“Find a Church,” Ensign, Dec. 2010, 14–15
I was anxious as I walked into the empty classroom. It was my first day back as a substitute teacher after my marriage, and I had been assigned to teach a high school family life and child development class. I was also thrilled to be assigned to a class that was so relevant to the period of life I was entering.
After stashing my purse under the teacher’s desk, I grabbed the lesson plan and started reading:
“Dear Substitute, Thank you for taking my class today. Please remind students that their marriage planning projects are due on Friday. Today they will be creating a five-year plan for their lives. Please pass out one strip of white paper to each student and have each one create a time line for things they hope to accomplish in the five years after high school.”
I looked at the long strips of white paper and thought about my own five years since I had graduated from high school. I had gone to college, graduated, started a job, and met and married my husband.
Students began filing in and taking their seats as the bell rang. I picked up the stack of paper strips and stood in front of the class to explain the assignment. As they worked, I walked around talking to students and reading some of the things they hoped to accomplish: go to college, graduate, get married, buy a house. Some students’ plans included having children.
Although many of their goals sounded similar to what I had done, there was one thing on many of the time lines that was very different. The simple phrase caught me by surprise—
Find a church.
It was scrawled on at least half of the students’ papers. Of all the complex and life changing decisions I had made during the past five years, I had never worried about that one. When my husband and I were married and left the young single adult ward, we went to lds.org and found out what time our new ward met. It was simple. The only searching we had to do was finding out how to get to the building.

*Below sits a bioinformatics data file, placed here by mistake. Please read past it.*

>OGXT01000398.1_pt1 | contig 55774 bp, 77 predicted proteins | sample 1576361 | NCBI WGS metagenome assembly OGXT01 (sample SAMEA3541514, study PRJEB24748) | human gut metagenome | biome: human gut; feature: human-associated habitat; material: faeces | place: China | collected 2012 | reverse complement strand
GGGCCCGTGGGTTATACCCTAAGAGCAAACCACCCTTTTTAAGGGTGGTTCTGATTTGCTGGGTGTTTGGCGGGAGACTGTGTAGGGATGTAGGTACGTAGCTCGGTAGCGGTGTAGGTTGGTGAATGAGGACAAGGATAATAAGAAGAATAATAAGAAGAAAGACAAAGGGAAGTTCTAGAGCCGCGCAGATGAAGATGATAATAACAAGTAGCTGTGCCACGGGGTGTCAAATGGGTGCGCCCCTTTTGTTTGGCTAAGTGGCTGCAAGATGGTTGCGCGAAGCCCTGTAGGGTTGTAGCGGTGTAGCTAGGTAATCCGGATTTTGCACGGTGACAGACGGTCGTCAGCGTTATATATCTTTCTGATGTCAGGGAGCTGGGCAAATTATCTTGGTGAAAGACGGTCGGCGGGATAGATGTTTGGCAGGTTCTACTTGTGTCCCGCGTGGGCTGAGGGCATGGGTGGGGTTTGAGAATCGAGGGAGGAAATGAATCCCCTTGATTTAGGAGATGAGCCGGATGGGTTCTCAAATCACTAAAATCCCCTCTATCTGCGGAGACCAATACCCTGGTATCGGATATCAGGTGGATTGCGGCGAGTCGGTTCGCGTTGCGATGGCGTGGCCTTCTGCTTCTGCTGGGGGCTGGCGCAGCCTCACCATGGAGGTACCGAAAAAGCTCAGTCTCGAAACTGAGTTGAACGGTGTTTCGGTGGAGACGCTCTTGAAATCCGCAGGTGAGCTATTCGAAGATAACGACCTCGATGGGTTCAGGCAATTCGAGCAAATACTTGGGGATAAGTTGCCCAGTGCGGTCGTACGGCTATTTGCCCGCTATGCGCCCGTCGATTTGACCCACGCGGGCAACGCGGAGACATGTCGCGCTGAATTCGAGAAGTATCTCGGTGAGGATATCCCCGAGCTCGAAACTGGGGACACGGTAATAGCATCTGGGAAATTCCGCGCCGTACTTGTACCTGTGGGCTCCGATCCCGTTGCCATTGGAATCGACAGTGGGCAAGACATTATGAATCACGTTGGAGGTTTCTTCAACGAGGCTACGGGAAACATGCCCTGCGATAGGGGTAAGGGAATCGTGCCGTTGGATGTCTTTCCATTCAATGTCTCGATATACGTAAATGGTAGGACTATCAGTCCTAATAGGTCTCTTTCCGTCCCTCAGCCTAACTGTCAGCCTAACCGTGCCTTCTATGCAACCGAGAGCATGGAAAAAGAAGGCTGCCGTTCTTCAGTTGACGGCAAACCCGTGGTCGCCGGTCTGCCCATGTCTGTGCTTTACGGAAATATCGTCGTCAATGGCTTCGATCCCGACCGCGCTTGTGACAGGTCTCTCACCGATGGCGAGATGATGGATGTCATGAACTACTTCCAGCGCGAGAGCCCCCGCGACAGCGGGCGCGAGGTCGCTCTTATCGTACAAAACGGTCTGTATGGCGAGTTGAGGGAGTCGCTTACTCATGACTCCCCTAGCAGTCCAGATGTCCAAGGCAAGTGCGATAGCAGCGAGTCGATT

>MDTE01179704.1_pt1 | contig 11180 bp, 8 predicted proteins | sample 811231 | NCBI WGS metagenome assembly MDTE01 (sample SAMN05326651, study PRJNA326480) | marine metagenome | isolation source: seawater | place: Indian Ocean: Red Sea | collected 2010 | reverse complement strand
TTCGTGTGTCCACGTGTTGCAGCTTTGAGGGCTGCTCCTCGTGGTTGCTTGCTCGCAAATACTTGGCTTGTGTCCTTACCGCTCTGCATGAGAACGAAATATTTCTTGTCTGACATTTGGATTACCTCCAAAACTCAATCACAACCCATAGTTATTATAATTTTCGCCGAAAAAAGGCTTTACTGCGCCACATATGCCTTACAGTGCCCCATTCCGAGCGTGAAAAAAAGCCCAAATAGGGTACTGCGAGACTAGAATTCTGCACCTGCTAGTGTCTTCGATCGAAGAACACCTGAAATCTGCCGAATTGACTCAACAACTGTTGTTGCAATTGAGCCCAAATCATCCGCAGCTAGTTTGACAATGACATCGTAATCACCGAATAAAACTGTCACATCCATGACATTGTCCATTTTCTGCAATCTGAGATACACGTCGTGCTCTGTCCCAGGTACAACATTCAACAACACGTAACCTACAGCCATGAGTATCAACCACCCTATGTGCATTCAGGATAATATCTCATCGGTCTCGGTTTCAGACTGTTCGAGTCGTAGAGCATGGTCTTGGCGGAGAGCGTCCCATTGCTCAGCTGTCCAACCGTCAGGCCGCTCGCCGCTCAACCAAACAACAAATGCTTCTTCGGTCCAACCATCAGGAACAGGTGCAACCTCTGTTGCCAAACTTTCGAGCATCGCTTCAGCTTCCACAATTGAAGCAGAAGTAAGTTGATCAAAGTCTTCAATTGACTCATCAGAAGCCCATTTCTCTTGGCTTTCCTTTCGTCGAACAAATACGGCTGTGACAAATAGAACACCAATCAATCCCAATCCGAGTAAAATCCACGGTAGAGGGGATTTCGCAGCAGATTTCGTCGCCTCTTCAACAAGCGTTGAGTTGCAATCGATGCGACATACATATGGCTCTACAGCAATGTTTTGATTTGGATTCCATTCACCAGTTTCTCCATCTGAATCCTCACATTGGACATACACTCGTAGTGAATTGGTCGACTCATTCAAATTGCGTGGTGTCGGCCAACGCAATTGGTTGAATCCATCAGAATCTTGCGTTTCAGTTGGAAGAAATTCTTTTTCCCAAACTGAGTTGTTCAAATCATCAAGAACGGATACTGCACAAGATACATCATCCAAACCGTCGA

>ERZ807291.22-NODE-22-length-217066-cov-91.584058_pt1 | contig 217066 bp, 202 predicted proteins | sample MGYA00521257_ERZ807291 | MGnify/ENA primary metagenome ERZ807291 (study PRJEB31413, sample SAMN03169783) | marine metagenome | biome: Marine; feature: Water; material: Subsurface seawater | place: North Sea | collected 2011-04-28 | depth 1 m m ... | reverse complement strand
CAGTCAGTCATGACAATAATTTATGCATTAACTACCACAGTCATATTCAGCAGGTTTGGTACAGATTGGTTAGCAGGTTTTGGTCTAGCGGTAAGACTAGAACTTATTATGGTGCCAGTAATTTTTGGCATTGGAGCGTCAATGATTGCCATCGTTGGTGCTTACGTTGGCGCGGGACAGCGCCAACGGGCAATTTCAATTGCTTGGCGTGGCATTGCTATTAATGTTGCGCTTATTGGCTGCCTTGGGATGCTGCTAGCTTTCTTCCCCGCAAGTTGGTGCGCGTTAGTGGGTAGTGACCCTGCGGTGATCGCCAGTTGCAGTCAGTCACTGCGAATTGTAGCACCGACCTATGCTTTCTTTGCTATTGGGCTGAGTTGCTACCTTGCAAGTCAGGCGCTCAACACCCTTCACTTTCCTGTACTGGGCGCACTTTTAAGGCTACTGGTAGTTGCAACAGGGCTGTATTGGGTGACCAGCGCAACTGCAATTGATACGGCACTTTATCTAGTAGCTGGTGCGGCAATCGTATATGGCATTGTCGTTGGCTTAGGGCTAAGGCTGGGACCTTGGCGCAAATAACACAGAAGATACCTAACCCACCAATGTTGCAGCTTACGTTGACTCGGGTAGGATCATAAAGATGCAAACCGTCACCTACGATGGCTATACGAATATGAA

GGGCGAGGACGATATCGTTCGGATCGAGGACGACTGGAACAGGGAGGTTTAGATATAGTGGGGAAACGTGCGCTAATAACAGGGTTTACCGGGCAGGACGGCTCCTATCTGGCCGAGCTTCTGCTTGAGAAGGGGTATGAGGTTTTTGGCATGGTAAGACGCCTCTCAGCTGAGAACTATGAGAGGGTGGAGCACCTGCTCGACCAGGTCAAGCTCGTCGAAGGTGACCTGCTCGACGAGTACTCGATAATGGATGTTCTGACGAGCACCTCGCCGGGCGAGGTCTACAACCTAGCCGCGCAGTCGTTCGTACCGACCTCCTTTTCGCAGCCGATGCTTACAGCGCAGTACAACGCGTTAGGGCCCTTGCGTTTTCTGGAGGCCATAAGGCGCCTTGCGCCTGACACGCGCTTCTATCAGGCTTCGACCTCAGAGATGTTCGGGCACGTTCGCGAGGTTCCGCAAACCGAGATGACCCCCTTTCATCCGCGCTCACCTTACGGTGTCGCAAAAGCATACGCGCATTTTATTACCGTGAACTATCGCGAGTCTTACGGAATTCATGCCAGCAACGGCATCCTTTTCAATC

For at least half of these students, though, they would be searching for a new church once they left home.
I felt gratitude sweep over me for the organization of the Church, for members united around a faith in Jesus Christ, and for the leadership of a prophet of God.
Several years later, I felt that same gratitude as I sat in a mothers’ lounge at a department store holding our new baby girl. I was speaking with a person not of our faith who was telling me about her recent attempt to find a church now that she had a family of her own. I testified to her that we have the fulness of the restored gospel and a living prophet who receives revelation—God’s word for us today. Because of that, there is no confusion between congregations. We all believe the same things. We are all taught the same things. We are truly united.
This is the Lord’s Church. I am so grateful for that stability and this blessing in my life.